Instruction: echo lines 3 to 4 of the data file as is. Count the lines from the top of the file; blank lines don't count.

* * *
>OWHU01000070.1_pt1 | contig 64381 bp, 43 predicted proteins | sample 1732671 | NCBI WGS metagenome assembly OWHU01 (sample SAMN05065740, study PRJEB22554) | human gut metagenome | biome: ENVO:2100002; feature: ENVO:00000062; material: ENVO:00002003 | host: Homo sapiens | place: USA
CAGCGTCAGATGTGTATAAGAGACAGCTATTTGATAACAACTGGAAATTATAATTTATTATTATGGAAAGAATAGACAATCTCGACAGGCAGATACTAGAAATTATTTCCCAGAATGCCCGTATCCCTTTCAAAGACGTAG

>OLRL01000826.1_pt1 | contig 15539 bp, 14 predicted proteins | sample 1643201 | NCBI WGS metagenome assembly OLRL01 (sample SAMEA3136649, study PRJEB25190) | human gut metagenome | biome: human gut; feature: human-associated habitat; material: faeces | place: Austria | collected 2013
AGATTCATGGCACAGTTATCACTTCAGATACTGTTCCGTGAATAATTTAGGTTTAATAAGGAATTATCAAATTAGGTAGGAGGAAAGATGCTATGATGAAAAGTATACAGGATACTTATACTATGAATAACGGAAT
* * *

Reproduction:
>OLRL01000826.1_pt1 | contig 15539 bp, 14 predicted proteins | sample 1643201 | NCBI WGS metagenome assembly OLRL01 (sample SAMEA3136649, study PRJEB25190) | human gut metagenome | biome: human gut; feature: human-associated habitat; material: faeces | place: Austria | collected 2013
AGATTCATGGCACAGTTATCACTTCAGATACTGTTCCGTGAATAATTTAGGTTTAATAAGGAATTATCAAATTAGGTAGGAGGAAAGATGCTATGATGAAAAGTATACAGGATACTTATACTATGAATAACGGAAT